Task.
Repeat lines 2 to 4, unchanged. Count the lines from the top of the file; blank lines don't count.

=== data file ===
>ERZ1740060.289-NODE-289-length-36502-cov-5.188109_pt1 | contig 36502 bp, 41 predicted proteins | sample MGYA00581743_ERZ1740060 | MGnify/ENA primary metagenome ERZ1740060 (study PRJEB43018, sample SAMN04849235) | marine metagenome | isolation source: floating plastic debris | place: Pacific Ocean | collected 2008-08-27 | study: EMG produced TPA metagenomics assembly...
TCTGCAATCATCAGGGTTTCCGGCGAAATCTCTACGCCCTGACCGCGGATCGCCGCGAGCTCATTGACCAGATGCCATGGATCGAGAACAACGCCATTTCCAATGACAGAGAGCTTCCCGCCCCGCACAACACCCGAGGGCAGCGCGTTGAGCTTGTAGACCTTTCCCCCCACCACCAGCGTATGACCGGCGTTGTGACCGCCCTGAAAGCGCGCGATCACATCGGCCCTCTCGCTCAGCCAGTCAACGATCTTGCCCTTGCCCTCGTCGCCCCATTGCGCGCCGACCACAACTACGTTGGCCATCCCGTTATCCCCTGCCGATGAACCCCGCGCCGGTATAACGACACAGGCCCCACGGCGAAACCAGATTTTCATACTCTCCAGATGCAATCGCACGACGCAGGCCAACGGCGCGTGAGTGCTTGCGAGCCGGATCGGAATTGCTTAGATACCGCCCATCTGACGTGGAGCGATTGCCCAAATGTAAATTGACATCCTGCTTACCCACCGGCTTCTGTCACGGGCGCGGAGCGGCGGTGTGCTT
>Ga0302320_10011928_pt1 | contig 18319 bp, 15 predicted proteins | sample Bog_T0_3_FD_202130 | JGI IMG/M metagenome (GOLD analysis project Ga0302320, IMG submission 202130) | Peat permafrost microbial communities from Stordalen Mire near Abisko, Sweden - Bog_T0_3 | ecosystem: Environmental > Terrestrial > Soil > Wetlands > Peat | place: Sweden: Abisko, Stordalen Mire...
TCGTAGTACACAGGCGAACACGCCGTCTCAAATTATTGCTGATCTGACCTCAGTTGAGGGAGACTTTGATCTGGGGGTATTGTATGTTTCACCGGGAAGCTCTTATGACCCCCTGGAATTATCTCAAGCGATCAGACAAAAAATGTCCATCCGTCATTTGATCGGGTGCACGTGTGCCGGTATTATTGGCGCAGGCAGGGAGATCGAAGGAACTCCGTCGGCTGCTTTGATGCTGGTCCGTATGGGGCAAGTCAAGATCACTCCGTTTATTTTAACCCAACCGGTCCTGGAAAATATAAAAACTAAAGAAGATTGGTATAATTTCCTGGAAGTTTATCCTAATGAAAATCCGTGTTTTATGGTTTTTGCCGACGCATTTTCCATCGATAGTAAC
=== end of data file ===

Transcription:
TCTGCAATCATCAGGGTTTCCGGCGAAATCTCTACGCCCTGACCGCGGATCGCCGCGAGCTCATTGACCAGATGCCATGGATCGAGAACAACGCCATTTCCAATGACAGAGAGCTTCCCGCCCCGCACAACACCCGAGGGCAGCGCGTTGAGCTTGTAGACCTTTCCCCCCACCACCAGCGTATGACCGGCGTTGTGACCGCCCTGAAAGCGCGCGATCACATCGGCCCTCTCGCTCAGCCAGTCAACGATCTTGCCCTTGCCCTCGTCGCCCCATTGCGCGCCGACCACAACTACGTTGGCCATCCCGTTATCCCCTGCCGATGAACCCCGCGCCGGTATAACGACACAGGCCCCACGGCGAAACCAGATTTTCATACTCTCCAGATGCAATCGCACGACGCAGGCCAACGGCGCGTGAGTGCTTGCGAGCCGGATCGGAATTGCTTAGATACCGCCCATCTGACGTGGAGCGATTGCCCAAATGTAAATTGACATCCTGCTTACCCACCGGCTTCTGTCACGGGCGCGGAGCGGCGGTGTGCTT
>Ga0302320_10011928_pt1 | contig 18319 bp, 15 predicted proteins | sample Bog_T0_3_FD_202130 | JGI IMG/M metagenome (GOLD analysis project Ga0302320, IMG submission 202130) | Peat permafrost microbial communities from Stordalen Mire near Abisko, Sweden - Bog_T0_3 | ecosystem: Environmental > Terrestrial > Soil > Wetlands > Peat | place: Sweden: Abisko, Stordalen Mire...
TCGTAGTACACAGGCGAACACGCCGTCTCAAATTATTGCTGATCTGACCTCAGTTGAGGGAGACTTTGATCTGGGGGTATTGTATGTTTCACCGGGAAGCTCTTATGACCCCCTGGAATTATCTCAAGCGATCAGACAAAAAATGTCCATCCGTCATTTGATCGGGTGCACGTGTGCCGGTATTATTGGCGCAGGCAGGGAGATCGAAGGAACTCCGTCGGCTGCTTTGATGCTGGTCCGTATGGGGCAAGTCAAGATCACTCCGTTTATTTTAACCCAACCGGTCCTGGAAAATATAAAAACTAAAGAAGATTGGTATAATTTCCTGGAAGTTTATCCTAATGAAAATCCGTGTTTTATGGTTTTTGCCGACGCATTTTCCATCGATAGTAAC